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Tens of thousands missed out on cervical cancer screening

By Dayna Farrington | Health | Published:

Tens of thousands of women in the Black Country and Staffordshire missed their smear tests, latest figures show.

It comes amid warnings the coronavirus crisis has increased anxiety over getting health checks.

A survey by Jo’s Cervical Cancer Trust revealed the NHS is facing new challenges over attendances amid the pandemic, as some women avoid making appointments over the fear of catching Covid-19 or putting extra strain on the health service.

Women aged 25 to 49 years old are invited for screening every three years, while those aged 50 to 64 years old receive invitations every five years.

NHS Digital data shows that 69 per cent of the 72,637 women in Wolverhampton who were eligible for a smear test by the end of 2019 had been screened – meaning 22,433 women in the area were missing out.

In Sandwell, 68 per cent of the 91,742 eligible women had their smear test – leaving 29,031 women missing out.

In Dudley during 2019, 21,493 women didn’t go for their smear test out of 80,661 who were eligible, while in Walsall 19,696 missed out on the test out of 72,941 who were eligible, according to the data.

And in Staffordshire, 76 per cent of the 217,913 women eligible had been screened – with 52,012 not undergoing the test by the end of 2019.

Cervical screening services across England are slowly restarting following disruption during lockdown, which saw invites suspended and appointments delayed.

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Jo's Cervical Cancer Trust said while low uptake was "already a concern" before Covid-19, the pandemic has created further barriers to attendance.

A survey of 851 women carried out by the trust reveals delayed and cancelled cervical screening appointments have left nearly four in 10 women feeling worried, while 12 per cent say they are less likely to attend than before the pandemic. Some 13 per cent think it is best to put off getting a smear test at the moment.

A quarter of women said they are worried about their risk of catching the coronavirus if they attend a screening, while fears around safety, not wanting to put "additional strain" on the NHS and uncertainty over changes to services were also selected as reasons for concern.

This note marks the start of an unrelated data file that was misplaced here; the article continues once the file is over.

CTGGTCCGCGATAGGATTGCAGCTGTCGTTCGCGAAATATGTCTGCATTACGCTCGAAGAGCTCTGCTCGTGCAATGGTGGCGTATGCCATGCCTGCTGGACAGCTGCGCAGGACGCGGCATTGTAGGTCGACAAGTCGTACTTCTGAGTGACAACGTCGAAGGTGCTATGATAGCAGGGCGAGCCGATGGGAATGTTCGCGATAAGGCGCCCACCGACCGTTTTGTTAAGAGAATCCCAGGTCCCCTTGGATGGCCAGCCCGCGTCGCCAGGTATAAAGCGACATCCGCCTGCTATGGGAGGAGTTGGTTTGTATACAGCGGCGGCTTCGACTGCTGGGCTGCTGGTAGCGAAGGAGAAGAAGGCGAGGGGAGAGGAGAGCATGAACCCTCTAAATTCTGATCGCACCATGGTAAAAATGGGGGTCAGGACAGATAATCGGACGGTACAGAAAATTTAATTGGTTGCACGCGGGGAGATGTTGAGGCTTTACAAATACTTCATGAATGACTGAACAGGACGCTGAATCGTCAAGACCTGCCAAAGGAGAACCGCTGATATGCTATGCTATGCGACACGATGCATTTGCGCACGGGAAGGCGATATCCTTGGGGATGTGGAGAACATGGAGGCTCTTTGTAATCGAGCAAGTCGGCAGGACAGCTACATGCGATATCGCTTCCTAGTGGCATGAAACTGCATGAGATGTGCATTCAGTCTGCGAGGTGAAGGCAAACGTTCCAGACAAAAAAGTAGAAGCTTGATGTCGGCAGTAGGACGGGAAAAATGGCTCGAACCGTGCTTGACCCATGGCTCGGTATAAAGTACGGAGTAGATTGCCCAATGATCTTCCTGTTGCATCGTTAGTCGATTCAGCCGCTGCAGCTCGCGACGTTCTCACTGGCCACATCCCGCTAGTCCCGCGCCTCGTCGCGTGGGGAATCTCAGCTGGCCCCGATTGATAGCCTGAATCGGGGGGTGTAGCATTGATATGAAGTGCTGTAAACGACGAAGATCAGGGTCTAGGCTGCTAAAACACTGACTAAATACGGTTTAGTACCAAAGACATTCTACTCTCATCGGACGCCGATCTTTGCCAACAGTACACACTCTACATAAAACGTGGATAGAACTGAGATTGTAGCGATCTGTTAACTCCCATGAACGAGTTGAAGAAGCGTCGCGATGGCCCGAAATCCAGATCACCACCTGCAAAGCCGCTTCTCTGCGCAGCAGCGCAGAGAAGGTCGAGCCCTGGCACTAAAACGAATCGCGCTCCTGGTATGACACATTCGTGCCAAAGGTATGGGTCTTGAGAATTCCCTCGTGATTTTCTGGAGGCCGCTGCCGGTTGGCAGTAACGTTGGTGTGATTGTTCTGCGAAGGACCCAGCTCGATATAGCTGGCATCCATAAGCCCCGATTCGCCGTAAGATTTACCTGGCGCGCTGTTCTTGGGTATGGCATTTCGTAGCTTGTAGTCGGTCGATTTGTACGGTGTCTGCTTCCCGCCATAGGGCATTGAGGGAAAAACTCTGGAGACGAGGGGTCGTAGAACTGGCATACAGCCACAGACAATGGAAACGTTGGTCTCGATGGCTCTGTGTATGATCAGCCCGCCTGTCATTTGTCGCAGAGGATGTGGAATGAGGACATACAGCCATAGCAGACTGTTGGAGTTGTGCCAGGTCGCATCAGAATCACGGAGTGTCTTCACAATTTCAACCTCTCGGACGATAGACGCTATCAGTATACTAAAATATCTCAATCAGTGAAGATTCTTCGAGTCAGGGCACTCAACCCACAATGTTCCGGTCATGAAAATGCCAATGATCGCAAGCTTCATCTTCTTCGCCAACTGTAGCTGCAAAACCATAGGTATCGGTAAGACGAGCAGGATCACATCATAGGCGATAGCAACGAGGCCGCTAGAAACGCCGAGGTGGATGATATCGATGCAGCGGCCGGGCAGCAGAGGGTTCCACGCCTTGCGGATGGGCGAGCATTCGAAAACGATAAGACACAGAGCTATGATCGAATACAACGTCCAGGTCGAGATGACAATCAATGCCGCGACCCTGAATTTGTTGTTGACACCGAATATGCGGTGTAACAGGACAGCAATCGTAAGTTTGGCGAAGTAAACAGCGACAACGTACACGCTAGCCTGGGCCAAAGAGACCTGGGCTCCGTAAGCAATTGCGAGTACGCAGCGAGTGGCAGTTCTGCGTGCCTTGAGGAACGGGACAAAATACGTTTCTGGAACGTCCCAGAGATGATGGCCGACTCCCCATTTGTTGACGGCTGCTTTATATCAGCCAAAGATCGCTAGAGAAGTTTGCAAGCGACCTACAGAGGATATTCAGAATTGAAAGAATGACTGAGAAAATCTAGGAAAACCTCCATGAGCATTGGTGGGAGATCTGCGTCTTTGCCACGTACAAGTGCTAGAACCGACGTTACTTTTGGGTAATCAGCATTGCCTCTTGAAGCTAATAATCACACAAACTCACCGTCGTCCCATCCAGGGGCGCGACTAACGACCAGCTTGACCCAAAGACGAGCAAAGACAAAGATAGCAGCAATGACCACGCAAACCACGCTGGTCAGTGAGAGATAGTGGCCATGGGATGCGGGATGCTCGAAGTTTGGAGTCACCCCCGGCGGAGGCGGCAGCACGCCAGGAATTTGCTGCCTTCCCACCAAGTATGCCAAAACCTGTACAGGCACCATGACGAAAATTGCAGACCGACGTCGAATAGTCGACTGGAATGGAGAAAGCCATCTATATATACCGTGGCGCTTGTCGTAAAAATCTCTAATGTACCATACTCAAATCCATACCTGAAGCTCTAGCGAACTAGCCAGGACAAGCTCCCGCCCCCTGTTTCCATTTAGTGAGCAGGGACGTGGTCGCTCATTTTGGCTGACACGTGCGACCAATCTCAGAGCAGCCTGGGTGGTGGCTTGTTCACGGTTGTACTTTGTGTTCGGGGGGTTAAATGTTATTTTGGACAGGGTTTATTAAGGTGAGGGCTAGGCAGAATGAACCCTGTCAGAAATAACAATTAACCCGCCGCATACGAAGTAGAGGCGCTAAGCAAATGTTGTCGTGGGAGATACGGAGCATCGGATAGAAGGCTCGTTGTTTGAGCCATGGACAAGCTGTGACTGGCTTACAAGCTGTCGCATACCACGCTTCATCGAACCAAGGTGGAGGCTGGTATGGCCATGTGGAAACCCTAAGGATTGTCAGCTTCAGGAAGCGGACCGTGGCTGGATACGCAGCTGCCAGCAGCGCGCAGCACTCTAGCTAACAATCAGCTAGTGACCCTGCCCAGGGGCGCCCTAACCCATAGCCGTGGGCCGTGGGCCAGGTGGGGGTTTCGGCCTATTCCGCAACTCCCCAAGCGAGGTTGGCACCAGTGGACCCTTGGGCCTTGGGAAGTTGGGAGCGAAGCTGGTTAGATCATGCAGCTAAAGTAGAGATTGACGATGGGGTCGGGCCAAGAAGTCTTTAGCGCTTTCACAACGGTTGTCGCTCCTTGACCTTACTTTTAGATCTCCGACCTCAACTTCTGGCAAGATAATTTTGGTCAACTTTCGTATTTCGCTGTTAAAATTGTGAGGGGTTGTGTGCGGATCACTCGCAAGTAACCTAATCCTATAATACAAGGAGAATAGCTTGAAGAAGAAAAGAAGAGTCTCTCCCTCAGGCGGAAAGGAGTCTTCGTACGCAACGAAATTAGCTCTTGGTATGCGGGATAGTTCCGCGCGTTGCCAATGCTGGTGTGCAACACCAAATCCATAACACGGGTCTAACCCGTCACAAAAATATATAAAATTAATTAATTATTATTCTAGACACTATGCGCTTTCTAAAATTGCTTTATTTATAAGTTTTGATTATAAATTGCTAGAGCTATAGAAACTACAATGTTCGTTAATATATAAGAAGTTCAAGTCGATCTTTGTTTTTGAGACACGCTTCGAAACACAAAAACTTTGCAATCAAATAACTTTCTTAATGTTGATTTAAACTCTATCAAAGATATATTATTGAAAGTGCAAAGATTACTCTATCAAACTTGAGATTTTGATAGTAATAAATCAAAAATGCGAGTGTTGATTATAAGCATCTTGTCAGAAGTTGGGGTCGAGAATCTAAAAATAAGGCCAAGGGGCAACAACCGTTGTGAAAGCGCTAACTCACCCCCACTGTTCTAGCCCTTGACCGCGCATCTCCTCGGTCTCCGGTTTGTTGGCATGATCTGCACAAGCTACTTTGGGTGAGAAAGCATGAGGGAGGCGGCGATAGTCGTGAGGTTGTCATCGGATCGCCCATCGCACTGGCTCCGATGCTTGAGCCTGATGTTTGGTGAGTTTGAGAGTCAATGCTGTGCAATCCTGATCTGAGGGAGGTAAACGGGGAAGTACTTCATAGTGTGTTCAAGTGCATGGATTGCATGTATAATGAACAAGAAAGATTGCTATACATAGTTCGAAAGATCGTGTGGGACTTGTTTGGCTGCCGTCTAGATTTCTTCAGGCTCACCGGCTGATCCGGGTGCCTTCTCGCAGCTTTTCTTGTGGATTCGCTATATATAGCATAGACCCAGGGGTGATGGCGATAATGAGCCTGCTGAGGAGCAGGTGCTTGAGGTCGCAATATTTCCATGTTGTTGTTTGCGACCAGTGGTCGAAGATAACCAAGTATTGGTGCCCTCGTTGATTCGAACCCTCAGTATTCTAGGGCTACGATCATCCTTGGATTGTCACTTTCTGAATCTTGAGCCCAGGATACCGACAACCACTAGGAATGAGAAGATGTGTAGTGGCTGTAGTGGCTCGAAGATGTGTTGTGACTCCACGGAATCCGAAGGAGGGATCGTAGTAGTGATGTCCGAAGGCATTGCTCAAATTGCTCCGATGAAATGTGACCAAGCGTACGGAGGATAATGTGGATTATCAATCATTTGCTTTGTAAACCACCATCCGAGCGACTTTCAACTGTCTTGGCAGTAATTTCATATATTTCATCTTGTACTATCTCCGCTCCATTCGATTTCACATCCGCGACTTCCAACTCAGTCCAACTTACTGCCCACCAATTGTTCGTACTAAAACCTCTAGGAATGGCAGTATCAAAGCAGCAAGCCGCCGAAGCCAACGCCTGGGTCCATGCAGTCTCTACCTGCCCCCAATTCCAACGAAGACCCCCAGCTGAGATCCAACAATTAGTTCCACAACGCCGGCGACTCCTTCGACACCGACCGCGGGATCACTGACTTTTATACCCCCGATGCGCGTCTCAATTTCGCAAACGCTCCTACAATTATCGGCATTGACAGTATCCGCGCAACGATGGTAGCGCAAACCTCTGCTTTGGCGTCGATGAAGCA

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Robert Music, the trust's chief executive, said: “Cervical screening isn’t always the easiest test and we must try to prevent the coronavirus making it even harder. We want every woman to have the information and support they need to feel able to make decisions about their health."

A spokesman from NHS England and Improvement in the Midlands and the NHS Black Country and West Birmingham Clinical Commissioning Groups, said: "Screening appointments continue to be offered to women across the Black Country and West Birmingham and we would encourage those invited to attend an appointment to do so, as this is five minutes that could save a life.

"As cervical cancer takes a long time to develop, we would also strongly encourage any patients who are worried to seek help from their GP if they have symptoms."

Dr Gary Free, GP and chair of NHS Cannock Chase CCG, said: “As with many aspects of health and care, the cervical cancer screening programme has been affected by coronavirus and fewer tests have been carried out in the last few months. However, services are now being restored and it is important that as many women as possible attend cervical screening appointments when they receive invitations.

“Women who have had tests cancelled or delayed, should contact their GP surgery to rebook.”

Dayna Farrington

By Dayna Farrington
Senior reporter based at Wolverhampton

Reporter for the Express & Star based at Wolverhampton.

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